Not much given to surfing the net, I’m never surprised when I’m the last person on my block to get the news. More and more, however—perhaps as a result of age—I’m not “getting the news” in another sense. I’m not understanding it.
Two days ago when I was told that Christopher Hitchens has been diagnosed with cancer of the esophagus and that this has sparked a discussion about whether people ought to pray for him, my first reaction was a stupefying bewilderment. I can’t say that I’ve entirely recovered. I’m still not sure what I’m missing.
Presumably the question exists only for persons who believe in prayer, and more specifically in intercessory prayer. It cannot exist for the theologically “mature,” a crew beside which Christopher Hitchens has always looked good to me. For them, the Source of All Being is simply too set in Its Cosmic Ways to consider any gratuitous alterations or special pleading.
But as for the rank and file kneelers, why should it be a question to pray for a man stricken with disease? One would expect a prayer to leave the heart even before the question entered the head. One would expect the impulse to be almost as spontaneous, say, as logging onto the Internet. That’s what I intend to do as soon as I’ve formed some of my own thoughts on this. It’s possible I will discover that there is also a heated discussion on whether a person ought to form his or her own thoughts before logging onto the Internet, but I need to digest one controversy at a time.
My first thought here and the easiest to dispense with is that some might balk at praying for an outspoken atheist because “he doesn’t deserve it.” Neither did St. Francis, but his mother still prayed for him. If deserts are a prerequisite for prayer, then any question about prayer is moot.
Perhaps there is some question of whether to pray for Hitchens’s conversion, though I assume anyone so inclined has been doing so all along. What should a diagnosis of cancer have to do with it?
I imagine others will consider withholding their prayers out of an overdeveloped sense of respect. Hitchens would not want us to pray for him; therefore we should not. These are the same people who would hesitate to coax a despairing teenage girl in from an eight-story ledge for fear of disrespecting her decision. For such people the cardinal sin is not a lack of compassion but a want of tact. As they are likely to tell you, female genital mutilation is “a cultural thing”: what constitutes a screaming, bleeding, sexually tortured little girl for one person might not constitute a screaming, bleeding, sexually tortured little girl for somebody else. I believe Hitchens would say bollocks to that—one reason to at least hope for his recovery.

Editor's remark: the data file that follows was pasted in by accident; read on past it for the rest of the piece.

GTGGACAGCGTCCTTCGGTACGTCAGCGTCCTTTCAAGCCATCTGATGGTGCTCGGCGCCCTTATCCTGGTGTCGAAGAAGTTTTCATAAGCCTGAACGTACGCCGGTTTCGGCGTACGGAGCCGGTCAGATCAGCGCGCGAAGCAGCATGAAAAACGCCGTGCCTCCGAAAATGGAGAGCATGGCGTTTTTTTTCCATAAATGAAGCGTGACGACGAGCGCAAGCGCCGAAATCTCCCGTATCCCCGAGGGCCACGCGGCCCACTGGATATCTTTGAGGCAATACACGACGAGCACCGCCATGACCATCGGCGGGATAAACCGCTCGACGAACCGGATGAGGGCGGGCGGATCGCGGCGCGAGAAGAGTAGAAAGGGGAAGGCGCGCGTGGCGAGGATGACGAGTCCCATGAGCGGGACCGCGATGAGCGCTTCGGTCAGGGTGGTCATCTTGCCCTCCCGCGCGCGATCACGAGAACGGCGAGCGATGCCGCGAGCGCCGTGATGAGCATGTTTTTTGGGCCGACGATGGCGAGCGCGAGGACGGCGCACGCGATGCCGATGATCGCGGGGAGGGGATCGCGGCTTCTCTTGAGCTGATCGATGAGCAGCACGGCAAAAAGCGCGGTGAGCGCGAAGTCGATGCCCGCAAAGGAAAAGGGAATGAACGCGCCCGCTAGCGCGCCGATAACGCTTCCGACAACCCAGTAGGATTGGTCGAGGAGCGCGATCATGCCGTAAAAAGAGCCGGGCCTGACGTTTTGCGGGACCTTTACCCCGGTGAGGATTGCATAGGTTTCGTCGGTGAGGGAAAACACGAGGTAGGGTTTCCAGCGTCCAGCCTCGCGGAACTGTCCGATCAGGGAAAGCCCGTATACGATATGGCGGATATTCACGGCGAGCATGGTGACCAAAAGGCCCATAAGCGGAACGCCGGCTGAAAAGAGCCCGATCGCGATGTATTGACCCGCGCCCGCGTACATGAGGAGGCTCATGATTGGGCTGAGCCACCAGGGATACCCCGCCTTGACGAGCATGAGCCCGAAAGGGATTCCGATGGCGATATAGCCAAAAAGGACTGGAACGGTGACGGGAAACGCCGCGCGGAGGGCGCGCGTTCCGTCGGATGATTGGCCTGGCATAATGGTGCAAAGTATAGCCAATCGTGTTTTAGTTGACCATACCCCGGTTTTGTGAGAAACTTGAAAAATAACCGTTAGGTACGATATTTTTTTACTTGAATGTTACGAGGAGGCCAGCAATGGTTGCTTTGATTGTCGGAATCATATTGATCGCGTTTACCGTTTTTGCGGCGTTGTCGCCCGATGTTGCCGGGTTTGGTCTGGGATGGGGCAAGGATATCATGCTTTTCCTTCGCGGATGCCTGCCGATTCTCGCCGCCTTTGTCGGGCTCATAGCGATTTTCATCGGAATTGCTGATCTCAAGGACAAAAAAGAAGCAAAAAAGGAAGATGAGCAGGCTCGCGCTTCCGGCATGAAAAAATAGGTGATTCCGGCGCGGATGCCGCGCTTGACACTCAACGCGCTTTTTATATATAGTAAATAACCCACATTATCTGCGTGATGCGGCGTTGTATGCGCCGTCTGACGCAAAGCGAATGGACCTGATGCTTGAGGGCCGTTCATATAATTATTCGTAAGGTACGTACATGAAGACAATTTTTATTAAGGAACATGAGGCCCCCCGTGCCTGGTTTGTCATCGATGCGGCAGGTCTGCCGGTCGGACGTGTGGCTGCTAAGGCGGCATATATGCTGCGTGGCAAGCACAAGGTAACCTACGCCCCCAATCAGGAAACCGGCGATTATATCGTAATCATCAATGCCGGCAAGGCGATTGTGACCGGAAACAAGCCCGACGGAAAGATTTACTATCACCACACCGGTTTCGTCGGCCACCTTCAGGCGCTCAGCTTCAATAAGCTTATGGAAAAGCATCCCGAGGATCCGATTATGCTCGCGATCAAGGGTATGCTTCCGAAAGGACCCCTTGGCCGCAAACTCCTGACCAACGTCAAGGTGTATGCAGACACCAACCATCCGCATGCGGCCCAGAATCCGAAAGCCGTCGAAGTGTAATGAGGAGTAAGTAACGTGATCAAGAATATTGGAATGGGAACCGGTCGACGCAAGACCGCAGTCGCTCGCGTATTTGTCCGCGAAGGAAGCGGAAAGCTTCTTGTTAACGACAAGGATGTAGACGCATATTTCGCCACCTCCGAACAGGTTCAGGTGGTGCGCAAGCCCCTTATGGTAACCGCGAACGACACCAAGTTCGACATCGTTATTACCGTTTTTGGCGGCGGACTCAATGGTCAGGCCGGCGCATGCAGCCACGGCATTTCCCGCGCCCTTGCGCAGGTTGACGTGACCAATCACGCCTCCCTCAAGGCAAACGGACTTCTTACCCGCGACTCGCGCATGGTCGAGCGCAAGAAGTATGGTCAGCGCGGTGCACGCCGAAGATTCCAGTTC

No doubt the people I’m referring to are generally very good people; I just have a hard time trusting them. I suspect they are hiding laziness under a blanket of good manners, mental laziness most of all, as if respecting an atheist’s right not to pray were identical with respecting his wish that others not pray for him. They are like a boy who loses his crush on a girl because she tells him not to like her. One hopes the young swain will eventually get over his infatuation, but if that’s all it takes to disentangle his heart, the girl is well rid of him.
In the end, the only sensible reason I can imagine for prayerful people not to pray for Christopher Hitchens is that, with so many others in need of prayer, they have to draw the line someplace. In other words, it’s not that Hitchens fails to make some grade; he simply fails to make the cut. There are too many queued up ahead of him.
For example, consider the people who will say, or at least inwardly believe, that Hitchens is being punished by God, who apparently hates him worse than Stalin or Attila the Hun. Aren’t those people in dire need of prayer? Never mind anything so relatively trivial as an esophagus; aren’t they in danger of losing their souls?